The Boulevard Montmartre At Night by Camille Pissarro

The Boulevard Montmartre At Night by Camille Pissarro

The Boulevard Montmartre At Night by Camille Pissarro is another fantastic example of Impressionism and can be found on the Chantry Buildings on Corporation Street. This painting is the only night scene from this series, and is a masterful rendition of the play of lights on dark and wet streets. Pissarro neither signed nor exhibited it during his lifetime although it is thought to be dated around 1897. Towards the end of his life Pissarro increasingly turned to the representation of town scenes in Paris, Rouen, Dieppe, Le Havre and London, mainly painted from the windows of hotels and apartments. In February 1897 he took a room in Paris at the Hôtel de Russie on the corner of the Boulevard des Italiens and the Rue Drouot, and produced a series of paintings of the Boulevard Montmartre at different times of the day. Pissarro may have been influenced by the series of paintings on which Monet was engaged at this time, and by the earlier urban scenes of Manet. This Gallery Town piece finds itself on the Chantry Buildings and building that takes its name from the nearby Chantry Chapel-on-the bridge. A chantry chapel is a building on private land or a dedicated area within a parish church or cathedral, set aside or built especially for and dedicated to the performance of the chantry duties by the priest. Over the centuries chantries increased their wealth, often by attracting new donors, and chantry priests were in many cases able to enjoy great wealth. In some instances this led to corruption of the consecrated life expected of clerics. This evident corruption was one of the factors that led Henry VIII to order the Dissolution of the Monasteries in England. At that time, chantries were abolished and their assets were sold or granted to persons at the discretion of King Henry VIII and his son King Edward VI, via the Court of Augmentations. Many Tudor businessmen, such as Thomas Bell (1486-1566) of Gloucester, thus acquired chantries as financial investments producing income streams derived from rents, or sold the assets at a profit. The Chapel of Our Lady on Rotherham Bridge is one of a handful of surviving Bridge Chantries. Standing at the middle of the medieval bridge that served as the main road into the town until the beginning of the twentieth century it is an unusual neighbour to the Transport interchange in the town. The building date of 1483 is derived from the will of a local teacher, John Bokying, who left "3s 4d to the fabric of the chapel to be built on Rotherham Bridge."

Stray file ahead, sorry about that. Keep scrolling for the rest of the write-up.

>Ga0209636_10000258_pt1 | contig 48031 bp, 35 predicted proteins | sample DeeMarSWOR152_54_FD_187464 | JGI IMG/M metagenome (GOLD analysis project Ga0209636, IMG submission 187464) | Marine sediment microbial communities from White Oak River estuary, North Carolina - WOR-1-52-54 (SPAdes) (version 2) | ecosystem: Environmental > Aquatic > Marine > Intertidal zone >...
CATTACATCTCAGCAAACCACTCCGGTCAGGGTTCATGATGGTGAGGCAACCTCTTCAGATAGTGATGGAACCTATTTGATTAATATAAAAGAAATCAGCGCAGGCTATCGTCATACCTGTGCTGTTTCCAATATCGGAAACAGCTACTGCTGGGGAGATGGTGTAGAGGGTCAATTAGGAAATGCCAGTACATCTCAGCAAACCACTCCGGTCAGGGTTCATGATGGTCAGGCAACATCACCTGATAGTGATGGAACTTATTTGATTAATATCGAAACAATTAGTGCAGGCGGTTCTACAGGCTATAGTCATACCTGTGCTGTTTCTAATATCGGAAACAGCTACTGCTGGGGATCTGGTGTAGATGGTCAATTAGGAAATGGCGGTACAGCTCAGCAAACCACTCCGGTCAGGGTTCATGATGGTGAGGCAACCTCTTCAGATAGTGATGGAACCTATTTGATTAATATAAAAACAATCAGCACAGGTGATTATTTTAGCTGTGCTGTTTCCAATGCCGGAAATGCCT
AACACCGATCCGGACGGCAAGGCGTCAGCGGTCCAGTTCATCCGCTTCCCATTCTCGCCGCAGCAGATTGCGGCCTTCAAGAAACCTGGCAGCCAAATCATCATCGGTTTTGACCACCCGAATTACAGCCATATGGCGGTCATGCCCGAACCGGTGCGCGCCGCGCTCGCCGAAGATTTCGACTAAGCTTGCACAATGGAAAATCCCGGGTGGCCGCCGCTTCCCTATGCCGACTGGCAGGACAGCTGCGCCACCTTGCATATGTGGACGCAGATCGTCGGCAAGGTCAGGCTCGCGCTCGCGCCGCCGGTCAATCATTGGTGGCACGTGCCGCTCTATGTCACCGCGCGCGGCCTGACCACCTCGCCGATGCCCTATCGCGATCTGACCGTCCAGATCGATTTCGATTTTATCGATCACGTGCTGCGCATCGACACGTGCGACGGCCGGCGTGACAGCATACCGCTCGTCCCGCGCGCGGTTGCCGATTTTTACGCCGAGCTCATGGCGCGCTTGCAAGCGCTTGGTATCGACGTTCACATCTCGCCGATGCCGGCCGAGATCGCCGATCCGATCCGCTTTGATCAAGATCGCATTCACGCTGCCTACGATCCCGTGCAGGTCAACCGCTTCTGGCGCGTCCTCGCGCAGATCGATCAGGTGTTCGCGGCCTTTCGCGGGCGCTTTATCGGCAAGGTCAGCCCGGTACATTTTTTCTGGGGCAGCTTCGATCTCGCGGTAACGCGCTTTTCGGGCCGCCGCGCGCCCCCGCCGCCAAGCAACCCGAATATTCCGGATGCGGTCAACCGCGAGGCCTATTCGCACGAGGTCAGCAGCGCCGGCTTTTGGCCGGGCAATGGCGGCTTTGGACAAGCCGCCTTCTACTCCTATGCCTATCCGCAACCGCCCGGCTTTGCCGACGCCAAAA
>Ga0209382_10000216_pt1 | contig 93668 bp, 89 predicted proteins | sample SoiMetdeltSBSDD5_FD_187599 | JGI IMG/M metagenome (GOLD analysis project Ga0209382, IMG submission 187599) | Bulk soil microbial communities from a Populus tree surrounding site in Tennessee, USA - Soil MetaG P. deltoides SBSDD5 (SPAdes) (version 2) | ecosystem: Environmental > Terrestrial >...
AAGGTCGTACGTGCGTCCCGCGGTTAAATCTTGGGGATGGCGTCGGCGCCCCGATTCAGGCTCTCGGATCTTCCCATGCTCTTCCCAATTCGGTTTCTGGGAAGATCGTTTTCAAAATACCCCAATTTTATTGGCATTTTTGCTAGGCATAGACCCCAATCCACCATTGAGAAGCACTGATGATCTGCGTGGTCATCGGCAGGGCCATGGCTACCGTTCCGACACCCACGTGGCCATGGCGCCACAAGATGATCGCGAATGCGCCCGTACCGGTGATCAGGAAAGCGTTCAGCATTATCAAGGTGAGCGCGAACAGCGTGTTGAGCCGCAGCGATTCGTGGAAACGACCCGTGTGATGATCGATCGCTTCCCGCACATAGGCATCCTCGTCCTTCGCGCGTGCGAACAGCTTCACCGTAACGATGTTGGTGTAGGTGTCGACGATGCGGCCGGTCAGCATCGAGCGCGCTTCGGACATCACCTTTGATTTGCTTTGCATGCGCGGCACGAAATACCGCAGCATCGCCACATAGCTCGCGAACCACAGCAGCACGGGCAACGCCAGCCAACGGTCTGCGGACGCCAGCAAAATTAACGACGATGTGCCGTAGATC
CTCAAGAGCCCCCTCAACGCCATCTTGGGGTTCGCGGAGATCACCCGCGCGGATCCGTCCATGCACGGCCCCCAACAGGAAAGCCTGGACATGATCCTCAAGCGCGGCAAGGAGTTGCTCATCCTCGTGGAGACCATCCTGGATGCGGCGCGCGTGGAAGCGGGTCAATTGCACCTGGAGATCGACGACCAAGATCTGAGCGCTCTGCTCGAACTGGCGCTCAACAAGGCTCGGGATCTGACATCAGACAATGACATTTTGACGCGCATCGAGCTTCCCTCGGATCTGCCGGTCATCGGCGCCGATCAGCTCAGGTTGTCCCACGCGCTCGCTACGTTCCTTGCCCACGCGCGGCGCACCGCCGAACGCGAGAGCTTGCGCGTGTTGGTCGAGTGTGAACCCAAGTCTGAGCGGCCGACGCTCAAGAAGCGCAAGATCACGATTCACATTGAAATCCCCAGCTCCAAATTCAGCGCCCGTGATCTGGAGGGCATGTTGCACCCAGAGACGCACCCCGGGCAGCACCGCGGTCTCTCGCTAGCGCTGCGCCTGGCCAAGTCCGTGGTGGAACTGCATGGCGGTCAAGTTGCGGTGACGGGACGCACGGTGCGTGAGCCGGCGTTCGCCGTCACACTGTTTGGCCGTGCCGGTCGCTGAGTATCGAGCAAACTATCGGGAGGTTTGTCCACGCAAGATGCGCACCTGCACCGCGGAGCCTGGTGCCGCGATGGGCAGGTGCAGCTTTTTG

Jun, 02, 2015

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